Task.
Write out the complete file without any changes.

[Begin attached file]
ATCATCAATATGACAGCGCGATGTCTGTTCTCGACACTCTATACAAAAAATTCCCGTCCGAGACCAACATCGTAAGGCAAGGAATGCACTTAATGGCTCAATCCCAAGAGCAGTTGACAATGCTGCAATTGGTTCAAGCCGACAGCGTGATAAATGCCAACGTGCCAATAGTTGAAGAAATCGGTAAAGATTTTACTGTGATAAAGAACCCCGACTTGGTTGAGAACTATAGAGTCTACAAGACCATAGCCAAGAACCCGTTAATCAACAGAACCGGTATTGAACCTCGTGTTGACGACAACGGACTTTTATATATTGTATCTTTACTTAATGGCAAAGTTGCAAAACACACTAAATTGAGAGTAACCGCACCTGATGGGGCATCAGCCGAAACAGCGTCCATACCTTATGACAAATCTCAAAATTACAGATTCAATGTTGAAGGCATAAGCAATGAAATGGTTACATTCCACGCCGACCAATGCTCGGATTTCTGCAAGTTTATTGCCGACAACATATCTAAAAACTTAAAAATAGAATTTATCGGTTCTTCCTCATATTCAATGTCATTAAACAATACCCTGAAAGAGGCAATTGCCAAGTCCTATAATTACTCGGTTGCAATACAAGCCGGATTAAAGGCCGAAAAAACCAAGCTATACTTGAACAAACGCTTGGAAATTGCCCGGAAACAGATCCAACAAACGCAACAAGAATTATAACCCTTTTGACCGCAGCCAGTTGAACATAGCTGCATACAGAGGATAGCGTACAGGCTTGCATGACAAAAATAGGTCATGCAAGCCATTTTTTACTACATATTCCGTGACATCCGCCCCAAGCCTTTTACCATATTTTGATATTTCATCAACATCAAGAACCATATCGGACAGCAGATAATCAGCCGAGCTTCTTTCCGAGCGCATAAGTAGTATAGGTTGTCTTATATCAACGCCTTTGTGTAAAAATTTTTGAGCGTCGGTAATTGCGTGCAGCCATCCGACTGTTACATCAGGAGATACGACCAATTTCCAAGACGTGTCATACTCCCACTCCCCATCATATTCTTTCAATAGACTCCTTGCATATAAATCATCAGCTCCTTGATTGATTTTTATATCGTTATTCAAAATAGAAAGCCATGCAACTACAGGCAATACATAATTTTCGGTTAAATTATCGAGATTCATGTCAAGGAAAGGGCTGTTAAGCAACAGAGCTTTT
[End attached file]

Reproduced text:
ATCATCAATATGACAGCGCGATGTCTGTTCTCGACACTCTATACAAAAAATTCCCGTCCGAGACCAACATCGTAAGGCAAGGAATGCACTTAATGGCTCAATCCCAAGAGCAGTTGACAATGCTGCAATTGGTTCAAGCCGACAGCGTGATAAATGCCAACGTGCCAATAGTTGAAGAAATCGGTAAAGATTTTACTGTGATAAAGAACCCCGACTTGGTTGAGAACTATAGAGTCTACAAGACCATAGCCAAGAACCCGTTAATCAACAGAACCGGTATTGAACCTCGTGTTGACGACAACGGACTTTTATATATTGTATCTTTACTTAATGGCAAAGTTGCAAAACACACTAAATTGAGAGTAACCGCACCTGATGGGGCATCAGCCGAAACAGCGTCCATACCTTATGACAAATCTCAAAATTACAGATTCAATGTTGAAGGCATAAGCAATGAAATGGTTACATTCCACGCCGACCAATGCTCGGATTTCTGCAAGTTTATTGCCGACAACATATCTAAAAACTTAAAAATAGAATTTATCGGTTCTTCCTCATATTCAATGTCATTAAACAATACCCTGAAAGAGGCAATTGCCAAGTCCTATAATTACTCGGTTGCAATACAAGCCGGATTAAAGGCCGAAAAAACCAAGCTATACTTGAACAAACGCTTGGAAATTGCCCGGAAACAGATCCAACAAACGCAACAAGAATTATAACCCTTTTGACCGCAGCCAGTTGAACATAGCTGCATACAGAGGATAGCGTACAGGCTTGCATGACAAAAATAGGTCATGCAAGCCATTTTTTACTACATATTCCGTGACATCCGCCCCAAGCCTTTTACCATATTTTGATATTTCATCAACATCAAGAACCATATCGGACAGCAGATAATCAGCCGAGCTTCTTTCCGAGCGCATAAGTAGTATAGGTTGTCTTATATCAACGCCTTTGTGTAAAAATTTTTGAGCGTCGGTAATTGCGTGCAGCCATCCGACTGTTACATCAGGAGATACGACCAATTTCCAAGACGTGTCATACTCCCACTCCCCATCATATTCTTTCAATAGACTCCTTGCATATAAATCATCAGCTCCTTGATTGATTTTTATATCGTTATTCAAAATAGAAAGCCATGCAACTACAGGCAATACATAATTTTCGGTTAAATTATCGAGATTCATGTCAAGGAAAGGGCTGTTAAGCAACAGAGCTTTT